How Weight Loss Helps Your Joints
Healthy weight management can help reduce discomfort and increase long-term joint health and joint support.
Here's how losing the extra pounds can affect your body and your joints:
Reduces the stress on your joints
Every pound of extra weight increases the pressure placed on your knees, hips and ankles with each step you take. With normal walking, your joints are impacted by about 3 to 5 times your body weight so even 10 pounds of extra body weight can act like an extra 30 pounds of pressure - or more - on your knees and hips. Under this pressure, knee cartilage can break down. And without a thick cushioning of cartilage, your bones are more likely to rub against each other, causing discomfort and bone damage over time.
Helps reduce inflammation. Scientists believe that joint problems are most likely caused by a combination of increased force on individual joints and factors within your body. Research shows that fat cells create and release proteins that promote inflammation throughout the body1. Your body needs fat cells but too many can lead to damage in your joints. Maintaining a healthy weight helps keep your body in balance.
Helps you avoid or postpone surgery
Staying at a healthy weight can also help you avoid, postpone, or bounce back faster from joint surgery. Weight management and joint support are crucial: research shows that overweight patients often have hip and knee replacements at younger ages than those at a healthy weight2. Surgery in overweight patients is more complicated, too, often requiring longer periods of anesthesia and operating time. If you do need surgery, you'll heal faster if you're in good shape.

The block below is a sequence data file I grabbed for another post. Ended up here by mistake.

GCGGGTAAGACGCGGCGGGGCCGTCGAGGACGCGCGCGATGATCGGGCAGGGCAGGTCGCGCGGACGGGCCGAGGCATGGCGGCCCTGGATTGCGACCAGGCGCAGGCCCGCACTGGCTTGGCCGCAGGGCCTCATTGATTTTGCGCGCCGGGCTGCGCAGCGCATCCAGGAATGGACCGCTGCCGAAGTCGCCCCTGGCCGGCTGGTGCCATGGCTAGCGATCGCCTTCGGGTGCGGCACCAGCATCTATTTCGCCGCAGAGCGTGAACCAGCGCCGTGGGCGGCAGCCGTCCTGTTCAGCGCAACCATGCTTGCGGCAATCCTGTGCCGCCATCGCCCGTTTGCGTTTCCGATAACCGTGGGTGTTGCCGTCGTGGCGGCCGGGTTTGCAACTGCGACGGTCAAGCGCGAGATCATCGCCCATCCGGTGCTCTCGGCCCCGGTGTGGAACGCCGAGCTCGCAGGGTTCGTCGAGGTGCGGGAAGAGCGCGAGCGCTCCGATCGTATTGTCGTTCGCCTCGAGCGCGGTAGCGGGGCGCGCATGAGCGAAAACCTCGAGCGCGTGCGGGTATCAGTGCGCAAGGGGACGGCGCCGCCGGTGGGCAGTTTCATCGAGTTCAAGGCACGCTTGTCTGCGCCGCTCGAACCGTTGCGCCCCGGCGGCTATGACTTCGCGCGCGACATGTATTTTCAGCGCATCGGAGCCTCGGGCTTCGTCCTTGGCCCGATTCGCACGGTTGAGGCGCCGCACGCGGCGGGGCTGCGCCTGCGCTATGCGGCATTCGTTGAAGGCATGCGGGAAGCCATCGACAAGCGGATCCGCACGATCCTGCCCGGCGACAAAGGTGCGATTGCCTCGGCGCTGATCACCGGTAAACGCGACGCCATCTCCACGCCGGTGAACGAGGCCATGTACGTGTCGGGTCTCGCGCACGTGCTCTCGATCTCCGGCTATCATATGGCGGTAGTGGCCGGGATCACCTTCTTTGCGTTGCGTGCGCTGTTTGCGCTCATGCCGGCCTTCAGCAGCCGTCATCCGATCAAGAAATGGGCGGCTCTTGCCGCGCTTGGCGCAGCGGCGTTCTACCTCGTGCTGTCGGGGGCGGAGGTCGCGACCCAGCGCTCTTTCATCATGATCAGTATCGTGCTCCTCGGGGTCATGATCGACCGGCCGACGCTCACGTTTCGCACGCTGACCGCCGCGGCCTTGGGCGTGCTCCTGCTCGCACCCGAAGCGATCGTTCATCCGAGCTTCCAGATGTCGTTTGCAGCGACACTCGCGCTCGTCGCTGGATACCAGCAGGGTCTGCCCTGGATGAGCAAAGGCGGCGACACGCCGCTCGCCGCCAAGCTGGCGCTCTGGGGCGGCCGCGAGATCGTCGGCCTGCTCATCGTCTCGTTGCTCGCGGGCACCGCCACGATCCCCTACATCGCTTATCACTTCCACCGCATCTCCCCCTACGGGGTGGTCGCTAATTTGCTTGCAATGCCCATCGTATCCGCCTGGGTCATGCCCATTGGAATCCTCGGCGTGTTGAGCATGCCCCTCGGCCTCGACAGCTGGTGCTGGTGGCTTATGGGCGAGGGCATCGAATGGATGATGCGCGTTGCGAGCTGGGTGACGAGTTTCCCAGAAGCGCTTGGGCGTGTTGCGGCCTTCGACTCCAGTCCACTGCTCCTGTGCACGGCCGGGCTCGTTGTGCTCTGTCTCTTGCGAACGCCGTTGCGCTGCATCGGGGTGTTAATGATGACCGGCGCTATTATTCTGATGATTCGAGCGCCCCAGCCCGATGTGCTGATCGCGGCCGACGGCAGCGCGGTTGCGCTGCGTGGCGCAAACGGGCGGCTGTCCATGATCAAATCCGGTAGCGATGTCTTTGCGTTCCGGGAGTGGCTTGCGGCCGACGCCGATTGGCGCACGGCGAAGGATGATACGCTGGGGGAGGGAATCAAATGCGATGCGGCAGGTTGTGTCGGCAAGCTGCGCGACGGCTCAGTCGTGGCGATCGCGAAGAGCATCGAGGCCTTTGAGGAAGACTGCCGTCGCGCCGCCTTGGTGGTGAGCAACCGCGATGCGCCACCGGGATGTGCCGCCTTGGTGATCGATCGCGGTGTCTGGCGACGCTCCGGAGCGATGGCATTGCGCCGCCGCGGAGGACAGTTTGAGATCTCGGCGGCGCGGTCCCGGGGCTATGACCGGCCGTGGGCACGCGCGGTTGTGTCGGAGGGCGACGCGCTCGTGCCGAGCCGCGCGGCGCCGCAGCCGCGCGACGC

Makes it easier to be more active
If you have joint issues, staying physically active is key to getting better. Being overweight can restrict your range of motion and put more strain on your back and knees, making movement uncomfortable. That in turn makes it harder to sustain physical activity. Start with moderate activity such as taking a daily walk to build up your stamina. As you become more active you’ll increase your ability to bend, stretch and burn fat.
Lowers your risk of future joint problems
Maintaining a healthy weight can make a major difference to future joint health: “Women who lost 11 pounds cut their risk of developing joint issues by 50%, say researchers at Johns Hopkins Institute3.” And heavier people often experience problems much earlier than those at a healthier weight.
One study found that the risk of developing knee problems would drop 21.4% in overweight and obese men if they lost a significant amount of weight. For women, joint issues would decrease by 33% if they lost weight3.
Remember: As you lose weight, you can gain healthier joints for years to come!
3 Arthritis Rheum 1998; 41(8):1343–1355